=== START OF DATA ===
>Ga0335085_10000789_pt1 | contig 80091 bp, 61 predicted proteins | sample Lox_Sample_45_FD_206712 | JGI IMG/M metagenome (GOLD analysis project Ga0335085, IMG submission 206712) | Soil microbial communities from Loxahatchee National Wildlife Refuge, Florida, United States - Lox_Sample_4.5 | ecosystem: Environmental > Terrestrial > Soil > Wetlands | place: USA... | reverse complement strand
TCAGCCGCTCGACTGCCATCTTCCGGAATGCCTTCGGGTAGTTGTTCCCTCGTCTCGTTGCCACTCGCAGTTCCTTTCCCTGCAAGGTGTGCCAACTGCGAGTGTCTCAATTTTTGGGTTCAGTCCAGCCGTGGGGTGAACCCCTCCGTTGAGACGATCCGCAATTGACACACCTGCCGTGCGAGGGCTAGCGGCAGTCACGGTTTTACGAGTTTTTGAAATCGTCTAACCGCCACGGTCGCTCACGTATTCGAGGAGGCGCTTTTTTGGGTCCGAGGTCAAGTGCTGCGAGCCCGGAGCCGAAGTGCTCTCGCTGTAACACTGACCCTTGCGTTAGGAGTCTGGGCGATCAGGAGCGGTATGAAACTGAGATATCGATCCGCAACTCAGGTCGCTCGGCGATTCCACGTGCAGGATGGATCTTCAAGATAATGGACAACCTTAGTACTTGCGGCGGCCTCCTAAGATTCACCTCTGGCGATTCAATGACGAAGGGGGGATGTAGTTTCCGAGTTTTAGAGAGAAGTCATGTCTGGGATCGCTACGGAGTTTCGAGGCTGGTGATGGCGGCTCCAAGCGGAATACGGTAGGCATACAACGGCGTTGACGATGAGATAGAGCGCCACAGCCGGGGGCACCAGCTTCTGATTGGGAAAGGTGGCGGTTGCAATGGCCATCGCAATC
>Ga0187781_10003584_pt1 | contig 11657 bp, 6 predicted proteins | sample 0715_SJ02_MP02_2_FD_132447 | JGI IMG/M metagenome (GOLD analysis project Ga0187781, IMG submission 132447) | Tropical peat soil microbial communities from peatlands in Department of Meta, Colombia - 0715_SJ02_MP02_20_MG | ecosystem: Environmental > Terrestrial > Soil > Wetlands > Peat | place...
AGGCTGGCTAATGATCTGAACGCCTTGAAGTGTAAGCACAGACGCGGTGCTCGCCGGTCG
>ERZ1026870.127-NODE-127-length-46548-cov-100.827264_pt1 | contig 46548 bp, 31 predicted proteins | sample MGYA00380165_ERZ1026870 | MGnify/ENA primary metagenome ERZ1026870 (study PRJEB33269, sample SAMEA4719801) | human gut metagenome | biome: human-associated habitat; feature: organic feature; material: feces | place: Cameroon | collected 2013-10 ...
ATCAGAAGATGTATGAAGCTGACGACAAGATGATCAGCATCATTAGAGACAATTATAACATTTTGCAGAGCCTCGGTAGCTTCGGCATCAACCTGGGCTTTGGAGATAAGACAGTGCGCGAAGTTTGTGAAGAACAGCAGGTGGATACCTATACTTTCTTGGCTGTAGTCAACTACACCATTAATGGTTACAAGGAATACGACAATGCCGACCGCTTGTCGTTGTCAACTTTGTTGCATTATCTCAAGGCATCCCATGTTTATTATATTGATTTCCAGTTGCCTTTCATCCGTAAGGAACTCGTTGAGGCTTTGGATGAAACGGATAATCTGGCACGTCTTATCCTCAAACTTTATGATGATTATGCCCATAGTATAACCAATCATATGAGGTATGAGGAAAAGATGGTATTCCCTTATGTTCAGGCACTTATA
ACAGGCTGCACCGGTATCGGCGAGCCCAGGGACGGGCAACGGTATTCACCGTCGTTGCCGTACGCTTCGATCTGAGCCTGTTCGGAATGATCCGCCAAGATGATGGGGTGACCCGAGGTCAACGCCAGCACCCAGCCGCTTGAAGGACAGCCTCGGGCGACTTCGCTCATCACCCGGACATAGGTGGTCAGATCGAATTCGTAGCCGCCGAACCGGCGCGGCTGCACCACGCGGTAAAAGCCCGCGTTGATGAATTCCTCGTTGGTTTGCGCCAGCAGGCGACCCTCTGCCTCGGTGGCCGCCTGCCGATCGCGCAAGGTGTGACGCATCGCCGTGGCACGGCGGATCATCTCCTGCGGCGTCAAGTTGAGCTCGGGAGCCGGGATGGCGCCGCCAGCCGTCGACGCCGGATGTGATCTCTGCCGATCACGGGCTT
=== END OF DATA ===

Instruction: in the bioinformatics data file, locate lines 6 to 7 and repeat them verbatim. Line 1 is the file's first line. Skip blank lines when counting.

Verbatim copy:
ATCAGAAGATGTATGAAGCTGACGACAAGATGATCAGCATCATTAGAGACAATTATAACATTTTGCAGAGCCTCGGTAGCTTCGGCATCAACCTGGGCTTTGGAGATAAGACAGTGCGCGAAGTTTGTGAAGAACAGCAGGTGGATACCTATACTTTCTTGGCTGTAGTCAACTACACCATTAATGGTTACAAGGAATACGACAATGCCGACCGCTTGTCGTTGTCAACTTTGTTGCATTATCTCAAGGCATCCCATGTTTATTATATTGATTTCCAGTTGCCTTTCATCCGTAAGGAACTCGTTGAGGCTTTGGATGAAACGGATAATCTGGCACGTCTTATCCTCAAACTTTATGATGATTATGCCCATAGTATAACCAATCATATGAGGTATGAGGAAAAGATGGTATTCCCTTATGTTCAGGCACTTATA
ACAGGCTGCACCGGTATCGGCGAGCCCAGGGACGGGCAACGGTATTCACCGTCGTTGCCGTACGCTTCGATCTGAGCCTGTTCGGAATGATCCGCCAAGATGATGGGGTGACCCGAGGTCAACGCCAGCACCCAGCCGCTTGAAGGACAGCCTCGGGCGACTTCGCTCATCACCCGGACATAGGTGGTCAGATCGAATTCGTAGCCGCCGAACCGGCGCGGCTGCACCACGCGGTAAAAGCCCGCGTTGATGAATTCCTCGTTGGTTTGCGCCAGCAGGCGACCCTCTGCCTCGGTGGCCGCCTGCCGATCGCGCAAGGTGTGACGCATCGCCGTGGCACGGCGGATCATCTCCTGCGGCGTCAAGTTGAGCTCGGGAGCCGGGATGGCGCCGCCAGCCGTCGACGCCGGATGTGATCTCTGCCGATCACGGGCTT